It must be noted, however, that Snorri was in many ways merely a product of his times. The Sturlung Age (mid-twelfth century to the fall of the Commonwealth in 1262), so named because of the predominance of Snorri’s family, was a time of great moral corruption, licentiousness, turbulence, and bloodshed. Sturlunga saga (Sturlunga Saga, 1970, 1974), written by Snorri’s nephew Sturla Thortharson in the thirteenth century, gives a particularly unflattering portrait of Snorri in his willingness to exploit enmities for personal gain; his disregard for friendship, kinship, or alliance; and his seeming indifference to questions of right and wrong. Historians have wondered to what extent Snorri’s early poverty and the influence of his foster father, Jón, contributed to Snorri’s character. Certainly Snorri’s avarice and thirst for power appear as serious character flaws, but the mystery is that they are so ironically inconsistent with the character and personality that readers sense in his writings. Beyond doubt, however, is that Snorri’s avarice led to an increasing immersion in feuds and legal quarrels which did not always turn out to his financial advantage, which made him many enemies, and which led ultimately to his violent death. Before that grim ending, however, Snorri did achieve one of his life’s goals. Through successful lawsuits, advantageous marriages for his children, and a liaison with the country’s wealthiest woman (Hallveig Ormsdóttir), he became, like his foster father before him, the wealthiest, most powerful man in Iceland.

Life’s Work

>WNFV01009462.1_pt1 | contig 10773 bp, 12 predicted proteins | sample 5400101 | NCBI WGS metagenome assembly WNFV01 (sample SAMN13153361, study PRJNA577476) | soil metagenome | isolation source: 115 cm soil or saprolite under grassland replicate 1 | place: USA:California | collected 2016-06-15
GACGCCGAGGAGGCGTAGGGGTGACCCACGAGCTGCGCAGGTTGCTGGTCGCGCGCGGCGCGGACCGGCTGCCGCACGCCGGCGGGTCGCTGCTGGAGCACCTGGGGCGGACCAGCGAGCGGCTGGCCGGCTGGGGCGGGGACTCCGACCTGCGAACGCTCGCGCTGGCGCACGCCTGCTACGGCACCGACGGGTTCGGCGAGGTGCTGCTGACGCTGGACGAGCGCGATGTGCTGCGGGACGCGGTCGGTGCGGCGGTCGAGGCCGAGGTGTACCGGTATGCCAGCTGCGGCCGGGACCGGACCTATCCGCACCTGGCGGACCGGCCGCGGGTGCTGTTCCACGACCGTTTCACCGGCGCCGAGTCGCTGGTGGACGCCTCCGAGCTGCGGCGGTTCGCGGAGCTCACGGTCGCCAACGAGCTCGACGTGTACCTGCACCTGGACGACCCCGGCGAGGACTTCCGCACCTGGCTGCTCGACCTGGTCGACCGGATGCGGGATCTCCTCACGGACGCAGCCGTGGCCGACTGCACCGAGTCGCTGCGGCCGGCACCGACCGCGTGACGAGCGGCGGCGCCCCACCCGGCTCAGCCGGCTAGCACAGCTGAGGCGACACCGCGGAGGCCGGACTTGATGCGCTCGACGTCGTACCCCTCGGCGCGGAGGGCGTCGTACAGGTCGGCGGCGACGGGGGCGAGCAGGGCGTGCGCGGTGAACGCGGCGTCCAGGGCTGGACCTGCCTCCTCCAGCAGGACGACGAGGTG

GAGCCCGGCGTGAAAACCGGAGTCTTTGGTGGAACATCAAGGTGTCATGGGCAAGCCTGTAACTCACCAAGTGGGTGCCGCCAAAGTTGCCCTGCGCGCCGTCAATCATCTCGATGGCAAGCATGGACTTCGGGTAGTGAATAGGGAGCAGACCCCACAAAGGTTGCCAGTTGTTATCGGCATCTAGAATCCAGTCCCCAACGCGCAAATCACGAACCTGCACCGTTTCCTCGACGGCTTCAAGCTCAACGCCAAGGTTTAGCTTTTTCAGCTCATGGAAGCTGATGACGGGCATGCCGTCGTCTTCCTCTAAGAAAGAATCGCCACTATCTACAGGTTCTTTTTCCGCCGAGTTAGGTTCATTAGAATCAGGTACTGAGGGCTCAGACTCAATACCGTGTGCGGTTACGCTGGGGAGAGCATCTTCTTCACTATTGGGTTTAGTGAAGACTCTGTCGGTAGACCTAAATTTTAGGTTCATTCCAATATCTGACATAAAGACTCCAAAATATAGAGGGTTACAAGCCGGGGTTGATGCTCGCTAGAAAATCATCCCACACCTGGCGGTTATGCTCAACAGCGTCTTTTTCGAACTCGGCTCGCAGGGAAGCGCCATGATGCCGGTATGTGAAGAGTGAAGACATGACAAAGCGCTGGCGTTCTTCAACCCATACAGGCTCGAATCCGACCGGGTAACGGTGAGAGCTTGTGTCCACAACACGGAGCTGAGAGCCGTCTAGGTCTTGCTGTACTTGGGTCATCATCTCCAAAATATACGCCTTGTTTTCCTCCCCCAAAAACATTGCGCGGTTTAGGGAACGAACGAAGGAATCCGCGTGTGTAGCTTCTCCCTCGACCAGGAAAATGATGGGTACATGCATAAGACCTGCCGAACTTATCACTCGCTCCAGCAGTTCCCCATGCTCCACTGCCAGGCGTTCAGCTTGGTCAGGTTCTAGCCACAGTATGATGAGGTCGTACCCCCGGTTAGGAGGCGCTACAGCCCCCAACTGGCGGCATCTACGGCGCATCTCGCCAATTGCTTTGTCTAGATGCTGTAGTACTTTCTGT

Nevertheless, Snorri had another goal in life, beyond wealth and power. He desired fame as a skald (poet), something which could best be achieved through recognition at royal courts. He had composed poems to the rulers of Norway even before he set sail for the Norwegian court in 1218, and on one occasion he was rewarded with the gift of a sword, a shield, armor, and an invitation to visit. Little is known of Snorri’s first trip to Norway except that he attached himself to Earl Skúli, regent for King Haakon Haakonsson, who was then a boy of thirteen. Snorri was given lavish gifts and the title of baron, and he was charged with a major diplomatic mission: to settle disputes between Icelandic and Norwegian merchants and to persuade the Icelanders to become subjects of the Norwegian crown. Upon his return, Snorri did nothing to advance the royal cause, but he did write a poem, no longer extant, in honor of Earl Skúli and King Haakon (Háttatal, 1223). Presumably, it was during this period of his life, between 1220 and 1235, that Snorri wrote the major works for which he has been universally recognized and which secured his lasting fame: Snorra Edda (c. 1220-1230; partial translation as The Prose Edda by Snorri Sturluson, 1916, 1954), better known as The Prose Edda, and Heimskringla (The Heimskringla: Or, Chronicle of the Kings of Norway, 1844).